Rolling Stone play “Sympathy for the Devil”
by Zoe Sakas
In most circumstances, having a poster of four seventy-year-old men on my wall as a freshman in college would be pretty strange. However, when those old, wrinkly men include the legendary Mick Jagger, I like to think that it is mildly acceptable.
On December 8, 2012, I was lucky enough to see one of the last five concerts of the Rolling Stones in celebration of their 50th anniversary at the Barclay Center in Brooklyn. The show was phenomenal.
The stage was adapted to look like the symbolic red lips with a long red tongue extended into the audience. On stage, Mick Jagger, Keith Richards, Charlie Watts and Ronnie Wood began the show with the 1967 hit “Get Off My Cloud” and the entire audience stood up immediately. Beers in hand, 19,000 Stones fans started singing and dancing to the myriad of classic songs that the Stones played that evening.
It’s been exactly fifty years since the band got together in London in 1962, but the excitement of their fans has not dropped in the slightest. For someone old enough to be my grandfather, Jagger still has the energy of the twenty-year-old he was when the band first got together. He didn’t stop dancing around the stage for the majority of the concert, and knew exactly what to do to keep the audience standing the entire time – impressive, considering the majority of the audience was comprised of middle aged men.
Through the years Mick Jagger has defined what it means to be the lead singer of a rock band, and he cemented himself as one of the greatest front men of all time in this last concert series after fifty years of preparation. Accompanying Jagger were Keith Richards and Ronnie Wood on guitar, and Charlie Watts on the drums.
With music slowly becoming an electronic art form, it’s not common for artists today to have a set group of such talented instrumentalists.The chemistry between the four musicians was very apparent on stage, and although Jagger was the leader of the show, it was easy to see that if one of them had gone missing, the show would not have gone on. They played off each other to a point where the songs they were performing almost seemed like personal conversations they were having amongst themselves.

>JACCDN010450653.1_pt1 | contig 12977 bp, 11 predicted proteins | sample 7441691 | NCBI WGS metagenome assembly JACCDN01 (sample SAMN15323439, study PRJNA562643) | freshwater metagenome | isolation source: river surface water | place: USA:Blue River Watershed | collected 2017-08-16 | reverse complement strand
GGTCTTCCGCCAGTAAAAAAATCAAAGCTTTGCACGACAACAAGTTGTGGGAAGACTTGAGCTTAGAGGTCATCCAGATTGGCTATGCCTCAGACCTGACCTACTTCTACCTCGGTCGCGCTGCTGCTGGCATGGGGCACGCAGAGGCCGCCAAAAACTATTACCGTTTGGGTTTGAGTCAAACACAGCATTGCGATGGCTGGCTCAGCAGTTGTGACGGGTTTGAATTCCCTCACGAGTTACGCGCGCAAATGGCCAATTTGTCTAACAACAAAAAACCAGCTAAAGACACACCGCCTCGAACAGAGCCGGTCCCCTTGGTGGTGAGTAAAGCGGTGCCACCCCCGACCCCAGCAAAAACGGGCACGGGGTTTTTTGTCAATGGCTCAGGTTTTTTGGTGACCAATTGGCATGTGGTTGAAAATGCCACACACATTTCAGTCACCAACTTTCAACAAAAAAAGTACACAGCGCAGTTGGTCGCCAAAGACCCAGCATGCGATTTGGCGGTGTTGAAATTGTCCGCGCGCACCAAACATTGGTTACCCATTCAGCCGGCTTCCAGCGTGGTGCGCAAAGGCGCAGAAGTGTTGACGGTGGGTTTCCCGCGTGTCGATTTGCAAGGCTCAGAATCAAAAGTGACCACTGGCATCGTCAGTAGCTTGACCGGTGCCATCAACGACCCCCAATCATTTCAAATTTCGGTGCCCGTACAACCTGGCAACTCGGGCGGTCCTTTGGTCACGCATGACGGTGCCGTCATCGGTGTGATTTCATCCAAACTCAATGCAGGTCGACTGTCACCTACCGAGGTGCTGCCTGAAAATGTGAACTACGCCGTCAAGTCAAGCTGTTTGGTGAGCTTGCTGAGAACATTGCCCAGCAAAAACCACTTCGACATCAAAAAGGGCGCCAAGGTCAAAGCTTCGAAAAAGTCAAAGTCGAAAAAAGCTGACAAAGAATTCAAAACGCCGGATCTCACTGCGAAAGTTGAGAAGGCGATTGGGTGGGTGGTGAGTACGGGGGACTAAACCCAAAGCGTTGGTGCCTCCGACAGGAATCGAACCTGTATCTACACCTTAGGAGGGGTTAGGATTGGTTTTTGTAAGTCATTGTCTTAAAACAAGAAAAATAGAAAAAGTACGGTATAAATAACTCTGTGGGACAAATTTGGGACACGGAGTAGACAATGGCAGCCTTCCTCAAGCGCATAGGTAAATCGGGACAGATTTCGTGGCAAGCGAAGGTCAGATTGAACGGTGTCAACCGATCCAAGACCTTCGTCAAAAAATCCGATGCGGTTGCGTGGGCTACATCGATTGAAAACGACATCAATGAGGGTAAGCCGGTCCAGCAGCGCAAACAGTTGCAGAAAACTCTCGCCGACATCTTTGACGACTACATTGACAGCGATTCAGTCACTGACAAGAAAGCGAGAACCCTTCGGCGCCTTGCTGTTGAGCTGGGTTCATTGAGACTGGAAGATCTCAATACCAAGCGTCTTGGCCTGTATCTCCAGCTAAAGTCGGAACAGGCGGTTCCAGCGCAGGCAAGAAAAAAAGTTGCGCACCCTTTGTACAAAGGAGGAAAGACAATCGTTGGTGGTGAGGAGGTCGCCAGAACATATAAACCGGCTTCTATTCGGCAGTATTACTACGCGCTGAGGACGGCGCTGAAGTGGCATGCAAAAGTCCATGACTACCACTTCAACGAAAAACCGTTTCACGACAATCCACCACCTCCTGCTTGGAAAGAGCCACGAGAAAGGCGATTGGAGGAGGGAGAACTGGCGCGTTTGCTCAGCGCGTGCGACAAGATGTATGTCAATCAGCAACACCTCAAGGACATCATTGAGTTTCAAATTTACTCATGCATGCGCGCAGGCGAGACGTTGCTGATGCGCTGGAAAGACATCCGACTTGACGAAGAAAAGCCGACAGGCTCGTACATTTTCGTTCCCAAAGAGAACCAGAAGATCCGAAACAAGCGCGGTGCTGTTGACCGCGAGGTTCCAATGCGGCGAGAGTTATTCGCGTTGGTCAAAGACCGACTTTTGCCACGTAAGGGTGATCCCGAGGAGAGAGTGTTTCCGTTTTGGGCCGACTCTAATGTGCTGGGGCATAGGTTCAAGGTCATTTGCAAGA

Keith Richards is often referred to as the greatest guitarist of all time, and like Jagger, he proved this to be true as a nearly seventy-year-old man. Not only does he exemplify the stylistic features and techniques needed to play the guitar, but he also embodies what it means to be a rock guitarist. Accurately described by the Rolling Stones’ official website, “every single guitar player in every single rock n’ roll band in the world has been influenced by Keith Richards.” He plays with ease because he loves to, not for the fame or fortune. He may have used his career for drugs and sex back in the day, but as an old man, it’s quite obvious that that is no longer his main priority. He plays his guitar “to make other people feel happy. To make them feel good.”
Guitarist/painter Ronnie Wood and bluesy drummer Charlie Watts added two very unique personalities to the mix. Neither are as “hard core” rockers as Jagger and Richards, but nonetheless they are very talented. One of the most entertaining parts of the concert was watching Watts as he played the drums with perfect posture and a straight face, not moving once all night.
All four of these musicians have been making music history since their late twenties or before, and seeing them all together as they reach their retirement was beyond my imagination.
As a child, my dad used to play the Stones every time we got into the car. Because of him I have developed a deep respect for the Stones; but like many people of this generation, I only know them through songs I’ve heard from my parents’ CDs.
Seeing them perform in person was an unbelievable experience. They played two dozen classic hits, and yet after the concert was over I could think of another set of songs they could have played that everyone would have known all the words to.
Their impact on the music industry is not something that you can compare to any other rock n’ roll band. It is impossible to say what will happen fifty years from now when the Rolling Stones reach their 100th birthday, but after witnessing the effect this band has had, it is fair to assume that their music will not be lost.